To connect into your home network when on the road or to use a secure internet connection from an potentially non-secure connection, such as an open Wifi, you can run your own VPN on a home server. This article explains how to install a WireGuard VPN server on your home server.
The abbreviation VPN stands for Virtual Private Network which means an encrypted connection over the internet from a device to a network. When browsing through the internet you probably come across thousands of adverts or spam where VPN providers promise secure connections.
Why we don't trust commercial VPN providers is covered in our article The Myth about Commercial VPN.
To connect from outside into your home network, the only trusted option for us is to run your own VPN server on your home server. Once your are connected and "tunneled" into your business or home network you have access to its local network resources, while the local resources don’t have to be exposed directly to the Internet.
In addition to that you can use the connection to hide your activities from public networks, such as open WiFi, when accessing websites and you may bypass geo-blocking in the sense that your are connecting to web servers with your home IP address.
Never expose any service, but the VPN server, running in your private home network to the internet! To open ports to externally to get access to your smart home devices is a high security risk. Always use your own VPN and do not trust commercial VPN providers.
To get started, we need a home server installed and running. We use a Raspberry Pi, running on Linux Ubuntu. All details about what's needed and how to install are captured in our article Home Server Raspberry Pi 4 with Ubuntu Server Operating System.
PiVPN is a project to simplify the VPN installation of Wireguard or OpenVPN on a Raspberry Pi. In principle it is just a collection of shell-scripts to make the installation and configuration much easier. The PiVPN projects runs its own officicial Website (PIVPN: Simplest way to setup a VPN) and a GitHub page that also includes the source code https://github.com/pivpn/pivpn.
This article covers the installation and use of the Wireguard VPN server (https://www.wireguard.com/).
We use the home server installation as described in our article Home Server Raspberry Pi 4 with Ubuntu Server Operating System. But the installation should also work with Raspberry OS / Raspbian, Debian, and potentially others.
As described in our article, you should run your home server with an internal static IP address.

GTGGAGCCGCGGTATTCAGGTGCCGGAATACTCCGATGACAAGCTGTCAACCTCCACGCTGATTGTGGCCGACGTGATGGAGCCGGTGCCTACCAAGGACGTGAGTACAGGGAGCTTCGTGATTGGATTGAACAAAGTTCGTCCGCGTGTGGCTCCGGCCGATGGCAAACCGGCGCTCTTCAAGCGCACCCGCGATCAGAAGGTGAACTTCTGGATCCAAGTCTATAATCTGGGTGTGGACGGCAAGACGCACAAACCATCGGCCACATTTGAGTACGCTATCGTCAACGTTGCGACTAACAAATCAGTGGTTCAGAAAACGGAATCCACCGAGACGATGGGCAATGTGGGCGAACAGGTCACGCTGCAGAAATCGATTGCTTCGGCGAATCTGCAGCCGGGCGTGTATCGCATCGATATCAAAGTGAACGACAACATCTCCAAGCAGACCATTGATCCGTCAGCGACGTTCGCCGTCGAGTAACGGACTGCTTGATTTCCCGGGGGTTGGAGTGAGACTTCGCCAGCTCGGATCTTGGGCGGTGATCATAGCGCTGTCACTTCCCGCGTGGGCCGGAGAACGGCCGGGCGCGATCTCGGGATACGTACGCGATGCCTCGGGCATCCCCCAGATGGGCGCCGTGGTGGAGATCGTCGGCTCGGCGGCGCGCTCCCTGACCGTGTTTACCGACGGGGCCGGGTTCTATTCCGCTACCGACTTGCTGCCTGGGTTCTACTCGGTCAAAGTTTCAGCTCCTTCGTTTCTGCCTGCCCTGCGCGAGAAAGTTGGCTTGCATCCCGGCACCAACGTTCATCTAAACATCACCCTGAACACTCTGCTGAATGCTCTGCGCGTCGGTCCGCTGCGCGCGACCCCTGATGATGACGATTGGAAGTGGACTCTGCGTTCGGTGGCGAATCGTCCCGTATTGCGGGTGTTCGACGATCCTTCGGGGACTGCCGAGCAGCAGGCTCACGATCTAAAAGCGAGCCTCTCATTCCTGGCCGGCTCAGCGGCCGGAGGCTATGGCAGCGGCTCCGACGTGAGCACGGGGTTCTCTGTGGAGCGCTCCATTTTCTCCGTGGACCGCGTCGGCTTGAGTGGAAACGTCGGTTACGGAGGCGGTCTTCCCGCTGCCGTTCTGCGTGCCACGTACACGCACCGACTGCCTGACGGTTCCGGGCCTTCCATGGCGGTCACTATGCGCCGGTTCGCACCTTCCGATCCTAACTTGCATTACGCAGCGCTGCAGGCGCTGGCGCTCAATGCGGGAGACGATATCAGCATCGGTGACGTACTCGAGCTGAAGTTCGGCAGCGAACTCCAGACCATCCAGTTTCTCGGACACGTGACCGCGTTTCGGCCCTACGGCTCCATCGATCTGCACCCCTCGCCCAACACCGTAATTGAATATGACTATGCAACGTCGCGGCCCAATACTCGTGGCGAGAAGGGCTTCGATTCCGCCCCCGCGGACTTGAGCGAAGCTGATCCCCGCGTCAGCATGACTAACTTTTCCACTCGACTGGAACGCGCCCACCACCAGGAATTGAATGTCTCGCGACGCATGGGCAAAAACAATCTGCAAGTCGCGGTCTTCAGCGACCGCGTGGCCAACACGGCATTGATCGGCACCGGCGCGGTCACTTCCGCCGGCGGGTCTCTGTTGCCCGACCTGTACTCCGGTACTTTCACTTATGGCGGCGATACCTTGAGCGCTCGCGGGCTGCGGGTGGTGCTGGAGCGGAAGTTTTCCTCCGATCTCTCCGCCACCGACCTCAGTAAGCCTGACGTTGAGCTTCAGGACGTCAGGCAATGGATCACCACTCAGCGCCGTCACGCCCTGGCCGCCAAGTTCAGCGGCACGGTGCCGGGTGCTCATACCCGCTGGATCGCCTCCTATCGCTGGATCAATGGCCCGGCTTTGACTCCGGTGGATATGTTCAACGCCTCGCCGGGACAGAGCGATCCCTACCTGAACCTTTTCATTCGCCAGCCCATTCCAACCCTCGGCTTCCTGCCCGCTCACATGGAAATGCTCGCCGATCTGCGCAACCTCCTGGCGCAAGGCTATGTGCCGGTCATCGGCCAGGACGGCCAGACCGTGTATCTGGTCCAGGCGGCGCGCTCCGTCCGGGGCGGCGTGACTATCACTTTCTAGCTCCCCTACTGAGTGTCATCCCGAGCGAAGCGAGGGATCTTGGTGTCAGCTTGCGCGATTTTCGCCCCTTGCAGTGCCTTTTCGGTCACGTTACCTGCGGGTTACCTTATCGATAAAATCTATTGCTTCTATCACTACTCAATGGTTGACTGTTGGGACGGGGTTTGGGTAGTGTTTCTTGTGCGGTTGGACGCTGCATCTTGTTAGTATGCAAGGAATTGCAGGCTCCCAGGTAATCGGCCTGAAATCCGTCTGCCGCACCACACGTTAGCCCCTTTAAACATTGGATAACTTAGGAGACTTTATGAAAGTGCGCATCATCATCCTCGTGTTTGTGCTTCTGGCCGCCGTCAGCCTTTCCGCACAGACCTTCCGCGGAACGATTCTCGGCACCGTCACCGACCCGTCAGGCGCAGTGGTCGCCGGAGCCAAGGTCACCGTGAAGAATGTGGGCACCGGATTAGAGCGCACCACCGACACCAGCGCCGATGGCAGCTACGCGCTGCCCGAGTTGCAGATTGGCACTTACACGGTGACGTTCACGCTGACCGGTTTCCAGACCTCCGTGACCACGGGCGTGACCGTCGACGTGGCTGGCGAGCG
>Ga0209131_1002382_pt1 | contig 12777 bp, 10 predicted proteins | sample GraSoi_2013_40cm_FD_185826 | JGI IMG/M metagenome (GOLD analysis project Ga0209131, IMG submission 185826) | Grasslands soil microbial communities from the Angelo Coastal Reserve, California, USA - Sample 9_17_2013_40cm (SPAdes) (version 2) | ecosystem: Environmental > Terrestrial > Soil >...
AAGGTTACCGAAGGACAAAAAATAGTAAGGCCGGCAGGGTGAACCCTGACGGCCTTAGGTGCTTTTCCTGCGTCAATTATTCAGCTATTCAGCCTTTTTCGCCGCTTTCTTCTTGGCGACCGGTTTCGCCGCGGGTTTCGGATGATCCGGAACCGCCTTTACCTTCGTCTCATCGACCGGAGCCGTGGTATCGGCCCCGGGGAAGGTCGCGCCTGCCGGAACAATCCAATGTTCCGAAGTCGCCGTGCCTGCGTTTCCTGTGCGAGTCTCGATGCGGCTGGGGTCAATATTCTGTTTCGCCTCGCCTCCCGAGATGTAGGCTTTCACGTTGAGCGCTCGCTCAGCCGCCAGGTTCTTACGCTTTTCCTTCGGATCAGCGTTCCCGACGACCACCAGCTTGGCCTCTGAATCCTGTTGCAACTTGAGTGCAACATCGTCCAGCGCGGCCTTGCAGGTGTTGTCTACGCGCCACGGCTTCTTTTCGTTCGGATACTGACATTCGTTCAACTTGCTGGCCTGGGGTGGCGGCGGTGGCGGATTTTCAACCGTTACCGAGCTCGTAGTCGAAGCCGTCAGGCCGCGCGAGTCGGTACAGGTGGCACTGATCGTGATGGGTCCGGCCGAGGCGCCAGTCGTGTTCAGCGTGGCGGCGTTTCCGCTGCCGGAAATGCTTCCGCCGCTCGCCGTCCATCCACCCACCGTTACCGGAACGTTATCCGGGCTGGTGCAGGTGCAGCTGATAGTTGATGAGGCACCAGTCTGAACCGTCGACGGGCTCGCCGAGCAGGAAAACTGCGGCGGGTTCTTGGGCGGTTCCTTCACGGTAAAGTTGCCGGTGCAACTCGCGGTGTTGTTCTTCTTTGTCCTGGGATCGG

And you will need to have your router forwarding UDP port 51820 or whatever custom port you choose during the installation with PiVPN.
As you probably do not have an external static IP address with your internet provider, you may need to use a dynamic DNS address. For more details about dynamic DNS refer to our article Dynamic IP addresses and how you can connect to your home from outside.
Install Wireguard VPN Server with VPN
Start the PiVPN script
To start the installation, connect to your home server's command line via SSH and enter:
curl -L https://install.pivpn.io | bash
Note: The PiVPN installation scripts come up with a sequence of multiple windows during the installation. We have covered here only the most important parts.
Although we have our server running on Ubuntu, the script comes up with the message:
Confirm with Yes to proceed.
Select the user to hold the configuration
You can pick the user you want to hold the configuration files. We pick user ubuntu.
Select installation of Wireguard
PiVPN supports the installation of Wiregurd or OpenVPN. We go with Wireguard:
Choose the port Wireguard uses
We use Wireguard's default port 51820. Later, we will need to open this port in our internet router.
Select the DNS provider for your VPN clients
Here you choose your preferred DNS provider your VPN clients will use. You can select from the list or define the one you would like to use manually. We go for Quad9.
Connect via static IP address or DNS
Now you need to select if the clients use a public IP address of the VPN server or use a public DNS entry. Selecting public IP does only make sense when you are having an external static IP address with your internet provider. For home internet connections you probably do not have an external static IP address, but a dynamic external IP address that may change at any point in time. Hence, you will probably want to connect by using a dynamic DNS. For more details about refer to our article Dynamic IP addresses and how you can connect to your home from outside.
In case you do not have an external static IP address, select DNS Entry.
Enter the public DNS name of your VPN server
When you selected DNS Entry on the previous name, you enter now the DNS name you are going to use. In many cases this might be a dynamic DNS from your dynamic DNS provider (Dynamic IP addresses and how you can connect to your home from outside).
Generating Server Keys
In this step, the Wireguard server keys are generated. Nothing to enter here, just confirm, and it may take a couple of minutes until the server key generation is completed.
Setup for unattended updates of your VPN server
Once the VPN server is installed, it has a connection to the internet with at least one port open. That means that anyone from outside can try to get access to your server via this open port. Therefore it is recommended to enable the unattended-upgrade option. Once activated, the feature will check daily for security package updates and apply them when necessary.
Now the installation of Wireguard based on PiVPN is complete. A system reboot is recommended.
To enable access from outside to your new VPN server you need to configure port forwarding in your router for UDP port 51820 (whatever custom port you choose during the installation with PiVPN).
Now you can create the client profiles for all your clients you want to allow access from outside.